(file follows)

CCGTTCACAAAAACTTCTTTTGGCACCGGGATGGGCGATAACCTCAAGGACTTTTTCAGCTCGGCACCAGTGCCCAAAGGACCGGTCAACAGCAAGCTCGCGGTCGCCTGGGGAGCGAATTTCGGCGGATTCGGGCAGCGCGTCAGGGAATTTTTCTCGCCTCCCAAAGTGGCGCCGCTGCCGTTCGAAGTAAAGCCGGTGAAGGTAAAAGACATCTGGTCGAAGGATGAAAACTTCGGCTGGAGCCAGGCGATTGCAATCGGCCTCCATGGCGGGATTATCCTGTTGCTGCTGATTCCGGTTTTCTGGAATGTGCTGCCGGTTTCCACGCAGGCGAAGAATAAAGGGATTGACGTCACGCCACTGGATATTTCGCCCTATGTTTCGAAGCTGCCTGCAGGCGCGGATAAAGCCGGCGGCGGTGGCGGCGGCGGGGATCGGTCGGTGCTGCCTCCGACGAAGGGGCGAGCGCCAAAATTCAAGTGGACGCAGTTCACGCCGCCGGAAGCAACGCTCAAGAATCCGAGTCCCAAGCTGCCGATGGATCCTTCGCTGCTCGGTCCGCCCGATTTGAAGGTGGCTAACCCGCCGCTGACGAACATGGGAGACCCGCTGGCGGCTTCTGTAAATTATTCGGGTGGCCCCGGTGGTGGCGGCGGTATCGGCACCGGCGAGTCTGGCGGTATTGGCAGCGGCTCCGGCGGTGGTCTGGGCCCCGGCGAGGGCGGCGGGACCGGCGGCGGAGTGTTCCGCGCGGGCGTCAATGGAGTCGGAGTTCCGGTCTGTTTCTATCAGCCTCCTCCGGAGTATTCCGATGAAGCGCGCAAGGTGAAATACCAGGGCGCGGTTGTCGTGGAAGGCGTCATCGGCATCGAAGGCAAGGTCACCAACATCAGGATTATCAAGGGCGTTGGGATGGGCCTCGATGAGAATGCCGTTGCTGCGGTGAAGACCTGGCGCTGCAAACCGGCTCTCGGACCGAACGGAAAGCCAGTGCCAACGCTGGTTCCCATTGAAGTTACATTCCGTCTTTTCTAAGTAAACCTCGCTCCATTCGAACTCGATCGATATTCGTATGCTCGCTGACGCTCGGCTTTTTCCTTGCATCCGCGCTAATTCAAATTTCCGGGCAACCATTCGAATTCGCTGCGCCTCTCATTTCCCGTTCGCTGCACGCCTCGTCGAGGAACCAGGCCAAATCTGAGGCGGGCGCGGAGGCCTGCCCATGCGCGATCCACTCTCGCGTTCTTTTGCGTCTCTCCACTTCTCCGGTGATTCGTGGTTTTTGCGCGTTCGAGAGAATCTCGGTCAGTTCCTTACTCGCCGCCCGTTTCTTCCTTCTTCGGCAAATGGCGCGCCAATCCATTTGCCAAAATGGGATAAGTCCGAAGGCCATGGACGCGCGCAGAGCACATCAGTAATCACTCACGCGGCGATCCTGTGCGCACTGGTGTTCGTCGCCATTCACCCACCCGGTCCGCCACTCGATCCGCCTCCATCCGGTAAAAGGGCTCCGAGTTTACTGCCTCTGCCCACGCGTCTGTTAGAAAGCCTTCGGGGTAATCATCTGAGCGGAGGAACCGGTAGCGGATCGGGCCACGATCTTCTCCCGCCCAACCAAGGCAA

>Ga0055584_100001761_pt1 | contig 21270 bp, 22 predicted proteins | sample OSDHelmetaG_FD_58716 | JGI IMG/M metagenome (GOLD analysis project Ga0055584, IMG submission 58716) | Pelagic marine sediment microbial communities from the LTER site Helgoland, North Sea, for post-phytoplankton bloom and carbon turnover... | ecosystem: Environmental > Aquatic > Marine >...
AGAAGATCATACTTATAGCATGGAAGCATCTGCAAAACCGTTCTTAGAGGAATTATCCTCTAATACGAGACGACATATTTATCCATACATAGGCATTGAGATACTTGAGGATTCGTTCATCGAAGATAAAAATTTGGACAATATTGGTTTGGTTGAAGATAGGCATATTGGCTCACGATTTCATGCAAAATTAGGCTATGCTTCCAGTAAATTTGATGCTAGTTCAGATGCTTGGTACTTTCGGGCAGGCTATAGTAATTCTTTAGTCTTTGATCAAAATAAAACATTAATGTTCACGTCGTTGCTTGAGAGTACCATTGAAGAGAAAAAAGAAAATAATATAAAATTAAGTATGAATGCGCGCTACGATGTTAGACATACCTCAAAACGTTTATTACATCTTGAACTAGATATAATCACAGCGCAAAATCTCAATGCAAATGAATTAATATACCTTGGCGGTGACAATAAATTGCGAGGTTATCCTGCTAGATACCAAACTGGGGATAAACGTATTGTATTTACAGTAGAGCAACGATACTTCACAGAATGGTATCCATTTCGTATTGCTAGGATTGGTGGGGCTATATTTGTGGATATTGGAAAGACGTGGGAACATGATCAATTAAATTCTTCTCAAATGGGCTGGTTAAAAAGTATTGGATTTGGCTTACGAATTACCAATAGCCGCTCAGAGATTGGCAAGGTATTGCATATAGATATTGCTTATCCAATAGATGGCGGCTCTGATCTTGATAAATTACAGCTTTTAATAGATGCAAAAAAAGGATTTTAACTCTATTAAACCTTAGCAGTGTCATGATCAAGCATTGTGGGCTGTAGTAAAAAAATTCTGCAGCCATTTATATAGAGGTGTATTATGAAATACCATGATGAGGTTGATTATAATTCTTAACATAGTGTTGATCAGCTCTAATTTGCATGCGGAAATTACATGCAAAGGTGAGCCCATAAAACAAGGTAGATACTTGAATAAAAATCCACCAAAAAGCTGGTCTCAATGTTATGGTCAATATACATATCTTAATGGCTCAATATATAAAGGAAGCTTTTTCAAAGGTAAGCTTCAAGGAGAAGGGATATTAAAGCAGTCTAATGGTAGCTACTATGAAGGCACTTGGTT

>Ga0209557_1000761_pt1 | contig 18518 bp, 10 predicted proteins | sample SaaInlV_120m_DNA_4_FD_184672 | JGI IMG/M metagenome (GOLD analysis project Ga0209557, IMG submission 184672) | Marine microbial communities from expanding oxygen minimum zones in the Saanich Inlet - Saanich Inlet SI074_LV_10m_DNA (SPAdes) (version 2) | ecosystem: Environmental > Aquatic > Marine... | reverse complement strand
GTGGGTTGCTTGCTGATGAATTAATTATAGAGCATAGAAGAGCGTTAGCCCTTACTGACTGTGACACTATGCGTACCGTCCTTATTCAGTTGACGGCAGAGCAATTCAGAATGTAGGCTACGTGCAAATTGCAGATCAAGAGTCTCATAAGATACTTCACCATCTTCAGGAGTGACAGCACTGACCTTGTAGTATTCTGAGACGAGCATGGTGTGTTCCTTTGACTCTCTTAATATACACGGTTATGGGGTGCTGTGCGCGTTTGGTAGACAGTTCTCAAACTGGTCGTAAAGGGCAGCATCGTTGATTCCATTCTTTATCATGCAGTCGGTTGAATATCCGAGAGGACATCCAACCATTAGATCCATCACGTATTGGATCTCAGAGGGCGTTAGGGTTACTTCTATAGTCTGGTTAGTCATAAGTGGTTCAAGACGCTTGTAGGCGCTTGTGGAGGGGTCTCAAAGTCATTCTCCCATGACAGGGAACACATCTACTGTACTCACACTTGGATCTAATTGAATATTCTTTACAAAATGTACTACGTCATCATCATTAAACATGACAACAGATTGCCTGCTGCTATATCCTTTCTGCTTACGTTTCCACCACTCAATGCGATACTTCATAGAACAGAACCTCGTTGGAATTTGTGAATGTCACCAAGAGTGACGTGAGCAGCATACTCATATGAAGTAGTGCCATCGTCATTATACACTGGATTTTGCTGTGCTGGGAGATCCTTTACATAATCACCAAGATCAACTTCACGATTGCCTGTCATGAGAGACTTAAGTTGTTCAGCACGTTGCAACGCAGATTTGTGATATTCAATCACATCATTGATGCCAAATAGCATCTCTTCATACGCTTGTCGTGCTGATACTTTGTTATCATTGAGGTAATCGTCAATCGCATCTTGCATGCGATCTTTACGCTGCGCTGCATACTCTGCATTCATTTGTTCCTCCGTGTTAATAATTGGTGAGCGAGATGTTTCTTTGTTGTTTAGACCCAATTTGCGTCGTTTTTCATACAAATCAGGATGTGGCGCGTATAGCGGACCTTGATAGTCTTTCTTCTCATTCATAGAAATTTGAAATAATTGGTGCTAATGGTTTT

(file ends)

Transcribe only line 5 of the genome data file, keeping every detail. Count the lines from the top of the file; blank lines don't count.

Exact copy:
GTGGGTTGCTTGCTGATGAATTAATTATAGAGCATAGAAGAGCGTTAGCCCTTACTGACTGTGACACTATGCGTACCGTCCTTATTCAGTTGACGGCAGAGCAATTCAGAATGTAGGCTACGTGCAAATTGCAGATCAAGAGTCTCATAAGATACTTCACCATCTTCAGGAGTGACAGCACTGACCTTGTAGTATTCTGAGACGAGCATGGTGTGTTCCTTTGACTCTCTTAATATACACGGTTATGGGGTGCTGTGCGCGTTTGGTAGACAGTTCTCAAACTGGTCGTAAAGGGCAGCATCGTTGATTCCATTCTTTATCATGCAGTCGGTTGAATATCCGAGAGGACATCCAACCATTAGATCCATCACGTATTGGATCTCAGAGGGCGTTAGGGTTACTTCTATAGTCTGGTTAGTCATAAGTGGTTCAAGACGCTTGTAGGCGCTTGTGGAGGGGTCTCAAAGTCATTCTCCCATGACAGGGAACACATCTACTGTACTCACACTTGGATCTAATTGAATATTCTTTACAAAATGTACTACGTCATCATCATTAAACATGACAACAGATTGCCTGCTGCTATATCCTTTCTGCTTACGTTTCCACCACTCAATGCGATACTTCATAGAACAGAACCTCGTTGGAATTTGTGAATGTCACCAAGAGTGACGTGAGCAGCATACTCATATGAAGTAGTGCCATCGTCATTATACACTGGATTTTGCTGTGCTGGGAGATCCTTTACATAATCACCAAGATCAACTTCACGATTGCCTGTCATGAGAGACTTAAGTTGTTCAGCACGTTGCAACGCAGATTTGTGATATTCAATCACATCATTGATGCCAAATAGCATCTCTTCATACGCTTGTCGTGCTGATACTTTGTTATCATTGAGGTAATCGTCAATCGCATCTTGCATGCGATCTTTACGCTGCGCTGCATACTCTGCATTCATTTGTTCCTCCGTGTTAATAATTGGTGAGCGAGATGTTTCTTTGTTGTTTAGACCCAATTTGCGTCGTTTTTCATACAAATCAGGATGTGGCGCGTATAGCGGACCTTGATAGTCTTTCTTCTCATTCATAGAAATTTGAAATAATTGGTGCTAATGGTTTT